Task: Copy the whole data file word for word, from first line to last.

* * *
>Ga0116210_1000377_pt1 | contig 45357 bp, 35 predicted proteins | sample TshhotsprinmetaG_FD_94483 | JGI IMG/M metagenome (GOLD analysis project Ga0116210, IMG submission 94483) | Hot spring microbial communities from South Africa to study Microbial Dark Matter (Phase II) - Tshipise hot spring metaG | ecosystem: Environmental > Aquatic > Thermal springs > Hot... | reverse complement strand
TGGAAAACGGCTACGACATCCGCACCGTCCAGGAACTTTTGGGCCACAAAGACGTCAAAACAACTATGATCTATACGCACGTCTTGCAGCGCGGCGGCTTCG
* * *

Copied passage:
>Ga0116210_1000377_pt1 | contig 45357 bp, 35 predicted proteins | sample TshhotsprinmetaG_FD_94483 | JGI IMG/M metagenome (GOLD analysis project Ga0116210, IMG submission 94483) | Hot spring microbial communities from South Africa to study Microbial Dark Matter (Phase II) - Tshipise hot spring metaG | ecosystem: Environmental > Aquatic > Thermal springs > Hot... | reverse complement strand
TGGAAAACGGCTACGACATCCGCACCGTCCAGGAACTTTTGGGCCACAAAGACGTCAAAACAACTATGATCTATACGCACGTCTTGCAGCGCGGCGGCTTCG